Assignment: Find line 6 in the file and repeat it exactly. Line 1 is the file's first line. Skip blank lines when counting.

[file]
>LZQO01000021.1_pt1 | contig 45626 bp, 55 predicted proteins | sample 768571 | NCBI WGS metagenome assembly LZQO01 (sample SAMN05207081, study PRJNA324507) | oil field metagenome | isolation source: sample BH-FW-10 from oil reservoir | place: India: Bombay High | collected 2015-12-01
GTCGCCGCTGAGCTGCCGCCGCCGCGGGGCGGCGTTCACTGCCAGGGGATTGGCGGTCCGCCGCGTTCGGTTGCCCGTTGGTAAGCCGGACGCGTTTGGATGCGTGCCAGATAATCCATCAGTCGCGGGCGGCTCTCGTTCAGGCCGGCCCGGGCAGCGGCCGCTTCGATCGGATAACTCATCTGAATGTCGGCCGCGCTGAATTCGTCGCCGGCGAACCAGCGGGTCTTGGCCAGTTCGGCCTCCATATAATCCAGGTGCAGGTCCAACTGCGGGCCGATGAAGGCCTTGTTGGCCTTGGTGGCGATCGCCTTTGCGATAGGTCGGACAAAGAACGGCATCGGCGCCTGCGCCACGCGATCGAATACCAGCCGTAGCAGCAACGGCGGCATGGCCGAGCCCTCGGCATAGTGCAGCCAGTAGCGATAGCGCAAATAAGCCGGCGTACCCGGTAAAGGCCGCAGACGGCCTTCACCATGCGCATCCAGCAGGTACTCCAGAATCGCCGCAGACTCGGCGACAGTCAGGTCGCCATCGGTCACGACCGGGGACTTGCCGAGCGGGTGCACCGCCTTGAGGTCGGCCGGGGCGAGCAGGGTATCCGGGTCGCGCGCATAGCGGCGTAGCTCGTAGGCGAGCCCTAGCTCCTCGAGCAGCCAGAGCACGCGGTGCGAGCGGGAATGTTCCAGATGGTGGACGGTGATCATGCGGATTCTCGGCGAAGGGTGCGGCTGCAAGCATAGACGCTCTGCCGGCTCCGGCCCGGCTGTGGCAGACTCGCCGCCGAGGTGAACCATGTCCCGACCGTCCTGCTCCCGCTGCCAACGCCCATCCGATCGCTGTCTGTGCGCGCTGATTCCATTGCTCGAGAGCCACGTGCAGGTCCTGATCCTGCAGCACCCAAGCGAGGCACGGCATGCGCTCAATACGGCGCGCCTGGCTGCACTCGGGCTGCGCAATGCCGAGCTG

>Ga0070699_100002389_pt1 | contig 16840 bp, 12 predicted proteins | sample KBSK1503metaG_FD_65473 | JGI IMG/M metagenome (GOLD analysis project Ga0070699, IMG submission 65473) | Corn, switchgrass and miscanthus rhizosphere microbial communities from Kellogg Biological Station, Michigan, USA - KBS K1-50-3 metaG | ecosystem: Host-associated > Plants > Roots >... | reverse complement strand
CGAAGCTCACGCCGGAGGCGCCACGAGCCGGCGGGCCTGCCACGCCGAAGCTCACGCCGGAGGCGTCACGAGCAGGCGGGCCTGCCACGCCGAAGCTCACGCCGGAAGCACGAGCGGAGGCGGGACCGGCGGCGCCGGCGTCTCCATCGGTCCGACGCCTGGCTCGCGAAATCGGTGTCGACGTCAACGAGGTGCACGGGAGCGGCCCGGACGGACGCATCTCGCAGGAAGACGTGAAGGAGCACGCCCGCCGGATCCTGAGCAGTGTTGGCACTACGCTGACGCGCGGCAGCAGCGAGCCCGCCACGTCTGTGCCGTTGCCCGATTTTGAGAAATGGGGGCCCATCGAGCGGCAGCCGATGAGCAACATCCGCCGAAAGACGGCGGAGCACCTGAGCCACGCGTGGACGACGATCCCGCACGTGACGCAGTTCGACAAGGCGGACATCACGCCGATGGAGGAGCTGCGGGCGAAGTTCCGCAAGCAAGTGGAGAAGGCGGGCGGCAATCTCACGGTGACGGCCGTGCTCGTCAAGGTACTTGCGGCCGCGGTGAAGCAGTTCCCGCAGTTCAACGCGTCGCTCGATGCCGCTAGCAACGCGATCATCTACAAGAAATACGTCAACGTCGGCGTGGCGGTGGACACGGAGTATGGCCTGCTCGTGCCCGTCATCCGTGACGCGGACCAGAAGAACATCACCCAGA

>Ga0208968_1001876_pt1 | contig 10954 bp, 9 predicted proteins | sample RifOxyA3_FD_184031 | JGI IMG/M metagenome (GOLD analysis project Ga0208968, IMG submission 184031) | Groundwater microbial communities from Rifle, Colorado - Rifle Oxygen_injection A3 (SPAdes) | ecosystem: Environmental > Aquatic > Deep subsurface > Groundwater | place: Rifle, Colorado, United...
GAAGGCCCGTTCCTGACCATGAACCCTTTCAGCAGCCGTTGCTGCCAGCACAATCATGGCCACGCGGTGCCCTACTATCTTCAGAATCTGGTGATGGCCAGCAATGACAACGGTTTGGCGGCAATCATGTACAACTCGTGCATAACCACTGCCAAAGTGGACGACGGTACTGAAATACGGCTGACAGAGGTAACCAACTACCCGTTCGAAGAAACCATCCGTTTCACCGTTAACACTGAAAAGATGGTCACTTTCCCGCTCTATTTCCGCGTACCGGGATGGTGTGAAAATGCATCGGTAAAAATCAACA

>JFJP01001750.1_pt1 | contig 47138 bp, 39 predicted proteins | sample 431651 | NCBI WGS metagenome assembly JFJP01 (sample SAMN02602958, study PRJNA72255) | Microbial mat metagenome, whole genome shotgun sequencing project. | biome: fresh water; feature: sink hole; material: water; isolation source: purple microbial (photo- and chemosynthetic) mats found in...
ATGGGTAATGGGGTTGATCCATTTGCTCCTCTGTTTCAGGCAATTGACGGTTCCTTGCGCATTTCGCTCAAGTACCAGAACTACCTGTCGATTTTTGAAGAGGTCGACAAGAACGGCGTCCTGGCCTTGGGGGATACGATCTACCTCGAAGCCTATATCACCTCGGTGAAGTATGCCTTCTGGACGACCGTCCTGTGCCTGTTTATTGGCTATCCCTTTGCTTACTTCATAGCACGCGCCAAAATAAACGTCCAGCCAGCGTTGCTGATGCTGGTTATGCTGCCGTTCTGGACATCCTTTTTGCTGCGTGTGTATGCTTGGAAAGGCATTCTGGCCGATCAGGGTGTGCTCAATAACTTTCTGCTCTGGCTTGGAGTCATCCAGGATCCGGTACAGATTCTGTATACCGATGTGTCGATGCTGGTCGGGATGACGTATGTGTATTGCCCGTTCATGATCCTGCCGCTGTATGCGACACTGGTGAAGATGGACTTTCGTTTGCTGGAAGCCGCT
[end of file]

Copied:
GAAGGCCCGTTCCTGACCATGAACCCTTTCAGCAGCCGTTGCTGCCAGCACAATCATGGCCACGCGGTGCCCTACTATCTTCAGAATCTGGTGATGGCCAGCAATGACAACGGTTTGGCGGCAATCATGTACAACTCGTGCATAACCACTGCCAAAGTGGACGACGGTACTGAAATACGGCTGACAGAGGTAACCAACTACCCGTTCGAAGAAACCATCCGTTTCACCGTTAACACTGAAAAGATGGTCACTTTCCCGCTCTATTTCCGCGTACCGGGATGGTGTGAAAATGCATCGGTAAAAATCAACA